3. You can also find a healthy position by being aware of your SI joints. Does your SI joint feel compressed, as if the butt muscles are pressing in on it? Move your legs closer together, so that the SI joint feels quiet. If your SI joint feels quiet, chances are your hip joints will also feel quiet, and vice versa.
  4. These little adjustments set your foundation—your legs—up for a healthy, sustainable pose. No two skeletons are alike. Our hip joints vary vastly in depth, orientation and shape from person to person. In order to find a healthy, neutral position that will not damage our ligaments or joints, we must be aware of what we are feeling on the inside, and not worry so much about how a pose looks from the outside.
  5. Now feel your lower spine with your fingers. If your vertebrae feel knobby, poking out into your back, fold up your blanket and sit on it so that your pelvis is higher than your feet. Check again. Keep adding height until your vertebrae settle into your low back.
  6. If you are sitting on a six-inch pad and your vertebrae are still poking out, stay there and relax, pressing your sit bones into your blanket. Place your hands behind you and press downward to help you sit up straight. For the sake of your discs, stay upright rather than bending forward.
  7. If your spine moves into your back easily—no knobby protrusions—and your pelvis can tilt forward, lengthen your torso forward, resting your hands on the floor.
  8. Stay for 5 to 10 deep breaths before returning to an upright position.

Several times while I was growing up, my dad ended up flat on his back for days with injuries—residue from his extreme gymnastics practice. I’ve had to learn this lesson too, from my cranky hip and SI joints. I’m content with the knowledge that I’ll never do side splits again. I’d rather maintain my ability to walk.

Yoga practice is not gymnastics. While yoga’s more extreme poses came from British gymnastics, yoga asana isn’t about performance. Asana is meant to replenish our energy and sustain our structures for the duration of our lives. The stillness that yoga brings to our minds starts with the stillness we create in our bodies.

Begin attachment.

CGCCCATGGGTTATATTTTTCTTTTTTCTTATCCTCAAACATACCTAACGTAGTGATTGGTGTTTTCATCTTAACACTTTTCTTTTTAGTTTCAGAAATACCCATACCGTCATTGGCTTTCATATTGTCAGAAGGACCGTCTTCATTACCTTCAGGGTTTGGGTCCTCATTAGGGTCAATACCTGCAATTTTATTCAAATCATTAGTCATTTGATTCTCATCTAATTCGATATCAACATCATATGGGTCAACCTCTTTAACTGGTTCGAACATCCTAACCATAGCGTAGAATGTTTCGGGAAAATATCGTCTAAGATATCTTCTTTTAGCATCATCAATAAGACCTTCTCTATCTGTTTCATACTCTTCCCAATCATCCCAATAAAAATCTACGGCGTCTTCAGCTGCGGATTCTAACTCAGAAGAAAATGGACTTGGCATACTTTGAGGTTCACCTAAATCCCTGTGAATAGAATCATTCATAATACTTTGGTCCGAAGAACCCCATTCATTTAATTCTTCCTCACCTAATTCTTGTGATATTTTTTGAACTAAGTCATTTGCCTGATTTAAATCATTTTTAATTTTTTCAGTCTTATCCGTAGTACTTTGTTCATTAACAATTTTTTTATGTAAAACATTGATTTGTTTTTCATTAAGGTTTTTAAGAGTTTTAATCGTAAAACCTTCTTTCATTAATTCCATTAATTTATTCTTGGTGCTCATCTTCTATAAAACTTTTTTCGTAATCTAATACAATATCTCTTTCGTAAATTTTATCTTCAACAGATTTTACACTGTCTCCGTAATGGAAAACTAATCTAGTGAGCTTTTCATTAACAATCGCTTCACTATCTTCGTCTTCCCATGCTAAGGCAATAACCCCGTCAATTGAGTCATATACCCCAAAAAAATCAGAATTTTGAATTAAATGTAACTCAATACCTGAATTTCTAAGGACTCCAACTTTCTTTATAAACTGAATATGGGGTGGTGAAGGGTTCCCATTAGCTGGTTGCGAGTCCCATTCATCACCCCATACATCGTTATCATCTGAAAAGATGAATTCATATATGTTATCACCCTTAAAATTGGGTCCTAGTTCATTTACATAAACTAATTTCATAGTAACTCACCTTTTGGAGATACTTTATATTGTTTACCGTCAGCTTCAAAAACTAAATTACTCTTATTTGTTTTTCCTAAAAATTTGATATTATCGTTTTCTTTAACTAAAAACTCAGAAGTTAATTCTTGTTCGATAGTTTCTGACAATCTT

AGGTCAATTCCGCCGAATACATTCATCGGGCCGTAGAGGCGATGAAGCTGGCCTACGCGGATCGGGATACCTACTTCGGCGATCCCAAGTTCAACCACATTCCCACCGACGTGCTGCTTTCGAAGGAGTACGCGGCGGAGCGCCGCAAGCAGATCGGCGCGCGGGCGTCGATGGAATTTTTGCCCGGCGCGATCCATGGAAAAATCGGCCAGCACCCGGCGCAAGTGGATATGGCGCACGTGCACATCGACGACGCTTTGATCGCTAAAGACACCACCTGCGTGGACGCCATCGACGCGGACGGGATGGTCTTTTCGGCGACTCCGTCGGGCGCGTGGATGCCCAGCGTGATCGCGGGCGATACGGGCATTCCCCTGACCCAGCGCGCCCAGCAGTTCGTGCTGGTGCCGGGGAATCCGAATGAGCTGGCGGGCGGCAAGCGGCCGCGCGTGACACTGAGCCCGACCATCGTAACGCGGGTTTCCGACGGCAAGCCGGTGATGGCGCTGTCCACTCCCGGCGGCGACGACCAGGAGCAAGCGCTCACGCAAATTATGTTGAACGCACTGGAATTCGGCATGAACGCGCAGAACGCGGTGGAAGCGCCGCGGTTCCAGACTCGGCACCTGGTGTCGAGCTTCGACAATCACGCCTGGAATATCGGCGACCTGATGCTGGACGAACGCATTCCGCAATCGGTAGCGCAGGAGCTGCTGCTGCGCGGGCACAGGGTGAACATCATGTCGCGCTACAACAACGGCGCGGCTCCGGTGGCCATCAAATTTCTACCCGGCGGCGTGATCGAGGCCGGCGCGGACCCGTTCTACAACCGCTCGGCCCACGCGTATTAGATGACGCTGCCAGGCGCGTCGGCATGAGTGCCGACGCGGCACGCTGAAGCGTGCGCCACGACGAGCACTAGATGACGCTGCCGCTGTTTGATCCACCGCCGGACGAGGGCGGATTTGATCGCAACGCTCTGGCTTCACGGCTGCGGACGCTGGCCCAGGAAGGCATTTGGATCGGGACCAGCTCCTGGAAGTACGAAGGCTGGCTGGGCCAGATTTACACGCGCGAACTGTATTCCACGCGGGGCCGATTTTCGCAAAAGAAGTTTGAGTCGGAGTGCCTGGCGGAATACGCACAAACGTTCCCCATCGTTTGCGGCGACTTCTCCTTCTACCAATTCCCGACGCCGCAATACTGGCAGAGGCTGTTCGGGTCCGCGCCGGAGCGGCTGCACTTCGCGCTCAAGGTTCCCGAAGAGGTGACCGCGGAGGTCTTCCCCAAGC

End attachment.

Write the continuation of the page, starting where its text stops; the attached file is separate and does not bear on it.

Updated article from November 11, 2013.

About Charlotte Bell
Charlotte Bell discovered yoga in 1982 and began teaching in 1986. Charlotte is the author of Mindful Yoga, Mindful Life: A Guide for Everyday Practice and Yoga for Meditators, both published by Rodmell Press. Her third book is titled Hip-Healthy Asana: The Yoga Practitioner’s Guide to Protecting the Hips and Avoiding SI Joint Pain (Shambhala Publications). She writes a monthly column for CATALYST Magazine and serves as editor for Yoga U Online. Charlotte is a founding board member for GreenTREE Yoga, a non-profit that brings yoga to underserved populations. A lifelong musician, Charlotte plays oboe and English horn in the Salt Lake Symphony and folk sextet Red Rock Rondo, whose DVD won two Emmy awards in 2010.

One response to “Upavista Konasana: Seated Angle Pose”

  1. Avatar Shoosh Lettick Crotzer says:

    This is lovely! It is so nice to hear other yoga teachers talk about this aspect of hyper-flexibility, especially with aging yoginis! For those of us who have been teaching for decades, our bodies certainly have changed. It is often difficult to impart the importance of ligamental over-stretching to new, young and flexible students. Thanks for saying it so well.